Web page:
Adam America/Slate are active developers on Fourth, and have also bought smaller multi-family buildings in the neighborhood.  The construction at a nearby rental building at 535 Fourth has been stalled by building violations, which necessitated the removal of several floors.  Last year debris fell from the building during heavy winds.  There is still a partial SWO in place at 535.  Directly south of this site, at 541, the developers assembled a parcel of eight contiguous three-story three-family apartment buildings, which they are replacing with a 130-unit luxury rental building. Other projects on Fourth include a condo building at 24 Fourth (formerly home to the Church of the Redeemer) and a condo building at 251 First, which was completed in 2016. The Real Deal has also noted that Adam America/Slate were involved in the controversial purchase of the Rivington House nursing home:

Slate and Adam America are among Brooklyn’s most active residential developers. One of the pair’s recent acquisitions, the Rivington House, made headlines after the city and the state began investigating seller Allure Group for allegedly misleading the city over the lifting of a deed restriction.

310 12th Street, a small, 20-unit apartment building was purchased by Slate Properties in 2014 for $5.75M.  The building was the subject of an investigation by State Attorney General Eric Schneiderman. Violations issued at the building during 2014 and 2015 included material false statements concerning rent-stabilized apartments.  Slate sold the building in 2016 for $9.2M.

Culture converging?  Here at the borders of south Park Slope, Gowanus, and Sunset Park, we've grown all-too accustomed to the steady erosion of culture, diversity, and affordability.

Luis Torres and Ivan Fajardo deserve their jobs back, along with fair wages.  Contact your local politicians about the situation, and ask them to support the rights of local workers.


Saturday, October 14, 2017

The Tangled Web ...

Readers of the blog might remember my curiosity about 657-665 Fifth, the former Frost furniture warehouse buildings, where development construction has been stalled for 2 1/2 years.  The property was bought by developer Cheskel Strulowitz in 2013, for $8.5 M, and the mixed retail/residential project was described as "a game-changer" for the neighborhood.  Frankly I became a little obsessed with this SWO, and decided I was spending too much time thinking about the site.  Still, right after its two-year "anniversary," I've recently discovered, The Real Deal reported that a group of investors who put up the money for a $20M property deal had accused Strulowitz of operating a Ponzi scheme that cost them $90M in damages.

“In order to deceive the individual plaintiffs, the individual defendants employed numerous scam tactics in the style of Bernie Madoff,” the suit claims.
Strulowitz, whose name is sometimes spelled Chaskiel Strulovich, has been operating in Brooklyn real estate for over a decade, often with his brother Moses Strulowitz. Together, they own a portfolio of at least 180 apartments in 12 buildings throughout the borough. One of Strulowitz’s bigger projects, a planned makeover of an industrial building at 665 Fifth Avenue in Park Slope, for which the developer paid $8.5 million, is one of the properties bought with the investors' funds.

A Real Deal story yesterday revealed more Strulowitz/Strulovich trouble. The landlord/property developer is facing foreclosure on a portion of a 31 property portfolio in Brooklyn.

Maverick Real Estate Partners, which in March launched a $75 million private equity fund focused on acquiring distressed debt, purchased about $40 million worth of loans from Signature Bank in May backed by the 31 properties Strulowitz owns across Brooklyn, records filed in Brooklyn Supreme Court show.
Just a few days after acquiring the loans, Maverick sent Strulowitz notices informing him that the loans were in default, and the lender was requiring the balances to be immediately paid in full, court records show.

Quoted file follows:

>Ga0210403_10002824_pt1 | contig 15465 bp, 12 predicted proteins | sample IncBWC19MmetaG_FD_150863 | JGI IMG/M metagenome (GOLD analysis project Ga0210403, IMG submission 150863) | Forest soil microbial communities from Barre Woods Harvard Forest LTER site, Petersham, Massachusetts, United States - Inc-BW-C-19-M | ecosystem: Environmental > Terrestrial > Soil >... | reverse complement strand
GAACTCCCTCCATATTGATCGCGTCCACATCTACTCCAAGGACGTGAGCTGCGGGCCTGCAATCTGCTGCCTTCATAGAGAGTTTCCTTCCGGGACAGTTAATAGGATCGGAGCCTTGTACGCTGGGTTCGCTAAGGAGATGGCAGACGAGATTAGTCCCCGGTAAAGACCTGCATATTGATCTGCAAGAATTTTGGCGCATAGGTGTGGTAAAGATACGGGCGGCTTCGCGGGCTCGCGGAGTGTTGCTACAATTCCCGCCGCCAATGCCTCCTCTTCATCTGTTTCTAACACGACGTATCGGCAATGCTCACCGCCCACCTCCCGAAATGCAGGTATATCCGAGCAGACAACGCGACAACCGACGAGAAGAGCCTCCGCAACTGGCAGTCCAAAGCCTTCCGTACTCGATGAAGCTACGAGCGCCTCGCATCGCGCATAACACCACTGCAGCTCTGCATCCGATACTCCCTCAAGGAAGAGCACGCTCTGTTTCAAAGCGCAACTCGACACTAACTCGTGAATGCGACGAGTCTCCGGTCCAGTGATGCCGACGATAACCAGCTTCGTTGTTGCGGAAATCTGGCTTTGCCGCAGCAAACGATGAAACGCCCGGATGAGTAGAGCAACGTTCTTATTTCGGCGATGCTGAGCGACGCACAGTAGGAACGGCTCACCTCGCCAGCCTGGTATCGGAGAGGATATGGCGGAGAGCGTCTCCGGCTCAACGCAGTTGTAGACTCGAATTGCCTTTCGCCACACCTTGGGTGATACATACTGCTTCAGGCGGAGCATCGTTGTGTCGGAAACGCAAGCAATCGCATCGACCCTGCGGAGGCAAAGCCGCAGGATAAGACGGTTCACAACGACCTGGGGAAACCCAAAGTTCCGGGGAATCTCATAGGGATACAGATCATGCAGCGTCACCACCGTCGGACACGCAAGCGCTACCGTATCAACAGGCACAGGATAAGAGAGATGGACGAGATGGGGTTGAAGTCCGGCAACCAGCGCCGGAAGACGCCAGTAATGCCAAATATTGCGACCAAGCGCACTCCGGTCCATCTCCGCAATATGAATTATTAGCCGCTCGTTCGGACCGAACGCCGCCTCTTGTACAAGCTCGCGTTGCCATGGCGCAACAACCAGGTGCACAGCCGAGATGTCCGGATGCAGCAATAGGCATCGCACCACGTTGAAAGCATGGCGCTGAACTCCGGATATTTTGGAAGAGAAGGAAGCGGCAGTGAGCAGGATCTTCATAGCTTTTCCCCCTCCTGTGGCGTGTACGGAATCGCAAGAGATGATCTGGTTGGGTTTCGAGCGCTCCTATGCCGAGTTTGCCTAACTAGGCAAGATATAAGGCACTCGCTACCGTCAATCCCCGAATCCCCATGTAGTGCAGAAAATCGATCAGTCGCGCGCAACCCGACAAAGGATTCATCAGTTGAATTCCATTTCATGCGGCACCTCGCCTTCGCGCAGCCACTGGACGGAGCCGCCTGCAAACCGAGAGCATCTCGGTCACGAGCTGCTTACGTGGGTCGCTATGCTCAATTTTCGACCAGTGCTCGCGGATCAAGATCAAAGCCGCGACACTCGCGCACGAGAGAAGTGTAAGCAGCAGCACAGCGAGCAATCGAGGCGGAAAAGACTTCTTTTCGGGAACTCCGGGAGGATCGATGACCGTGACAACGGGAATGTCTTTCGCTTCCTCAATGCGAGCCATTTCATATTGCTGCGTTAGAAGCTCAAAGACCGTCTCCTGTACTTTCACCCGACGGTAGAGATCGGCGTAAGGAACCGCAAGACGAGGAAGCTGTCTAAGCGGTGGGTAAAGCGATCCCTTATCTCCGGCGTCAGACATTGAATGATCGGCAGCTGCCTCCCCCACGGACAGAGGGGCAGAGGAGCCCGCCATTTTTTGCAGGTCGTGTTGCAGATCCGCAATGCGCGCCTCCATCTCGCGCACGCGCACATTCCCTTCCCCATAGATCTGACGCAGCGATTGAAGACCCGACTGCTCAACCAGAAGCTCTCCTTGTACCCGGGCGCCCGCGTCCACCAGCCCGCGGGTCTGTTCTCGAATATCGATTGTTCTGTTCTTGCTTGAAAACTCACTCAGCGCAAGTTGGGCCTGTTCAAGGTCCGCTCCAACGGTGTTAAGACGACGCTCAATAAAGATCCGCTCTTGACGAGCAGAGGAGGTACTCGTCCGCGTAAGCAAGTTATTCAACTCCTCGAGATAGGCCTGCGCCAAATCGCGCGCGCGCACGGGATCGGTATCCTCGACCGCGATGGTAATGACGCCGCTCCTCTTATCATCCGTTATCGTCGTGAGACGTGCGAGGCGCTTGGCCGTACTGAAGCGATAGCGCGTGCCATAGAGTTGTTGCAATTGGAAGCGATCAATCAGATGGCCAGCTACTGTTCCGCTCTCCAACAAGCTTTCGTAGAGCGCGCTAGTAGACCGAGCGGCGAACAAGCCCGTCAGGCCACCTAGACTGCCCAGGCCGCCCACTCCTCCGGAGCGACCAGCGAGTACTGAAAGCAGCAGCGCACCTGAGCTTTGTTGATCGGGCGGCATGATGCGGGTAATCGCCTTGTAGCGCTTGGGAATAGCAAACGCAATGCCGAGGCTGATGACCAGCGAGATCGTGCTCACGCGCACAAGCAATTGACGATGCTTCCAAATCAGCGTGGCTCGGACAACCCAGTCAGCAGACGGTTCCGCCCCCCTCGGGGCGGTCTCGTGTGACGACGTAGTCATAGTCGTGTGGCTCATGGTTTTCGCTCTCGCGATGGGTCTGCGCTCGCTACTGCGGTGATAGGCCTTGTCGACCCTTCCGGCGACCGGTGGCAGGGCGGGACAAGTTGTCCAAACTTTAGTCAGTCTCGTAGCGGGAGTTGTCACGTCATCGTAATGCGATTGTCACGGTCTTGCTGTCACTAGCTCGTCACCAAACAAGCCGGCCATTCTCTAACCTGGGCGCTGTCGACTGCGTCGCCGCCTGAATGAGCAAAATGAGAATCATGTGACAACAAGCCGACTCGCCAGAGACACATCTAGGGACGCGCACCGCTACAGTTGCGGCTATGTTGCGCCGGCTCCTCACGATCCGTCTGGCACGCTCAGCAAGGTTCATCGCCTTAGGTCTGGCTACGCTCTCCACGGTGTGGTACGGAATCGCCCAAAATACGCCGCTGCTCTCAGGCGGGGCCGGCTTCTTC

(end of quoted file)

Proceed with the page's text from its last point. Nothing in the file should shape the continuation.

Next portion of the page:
According to foreclosure documents Maverick’s attorneys filed earlier this week, Strulowitz went into default on the loans, in part, because he claimed to be the sole owner of the properties, but his own court filings say he owned less than 56 percent.

According to the Real Deal article, the properties facing foreclosure include several bought with the money of the investors accusing Strulowitz of the Ponzi scheme.  I'm not adept at exploring court records, and don't know if 657-665 is one of the properties facing foreclosure.  Will update if I can find out more on this.

Earlier: And the Game Changer?


Friday, October 13, 2017

Towards Halloween

It's about that time of year to look at some local Halloween displays.  The ones that merely act as chic accessories to costly house makeovers or new mega-structures are not what I seek. I like a bit of over-the-top home-made fun, along with the everyday commercial stuff that gains its own magic in our own everyday settings.  Usually my Halloween culminates with catching the scene around Fifth, where revelers, making the rounds from C-Town to Girasol to Princess Pizza, tilt the avenue into a whole new one-day-special blaze of beauty.

Tuesday, October 10, 2017

Good Neighbors

The great guys at Danny's Rim & Tire Shop, at 482 Fourth (11th), are taking donations for aid to Puerto Rico.  They'll be accepting goods for another three weeks or so, and welcome baby food & diapers, feminine hygiene products and first-aid kits.  All products should be in sealed containers/wrappers.  If you want more information about hours, or what other donations might be useful, stop by, or call 718-965-4831.

Danny's (2012)

Vehicle Wraps on Prospect

Monday, October 9, 2017


I seem to spend an inordinate amount of time underneath the Gowanus Expressway. You never know what you're going to find there. The other day it was a castle.

Sunday, October 8, 2017

More of Same

Thought about doing this a while back, but really have to get systematic.  I like them so much.

Friday, October 6, 2017

Faces Places (at The Quad)


I went over to the 4th Street basin to see the dredging.  This work is to allow access for the bigger EPA equipment to start the main removal of toxic sediment.  An engineer on site told me that this initial work will likely continue through next week, and then bulkheads will be repaired and reinforced.  The work at this section of the canal will act as a pilot study for the rest of the Superfund clean-up.  For more on the work, read here.

I could watch this kind of thing all day.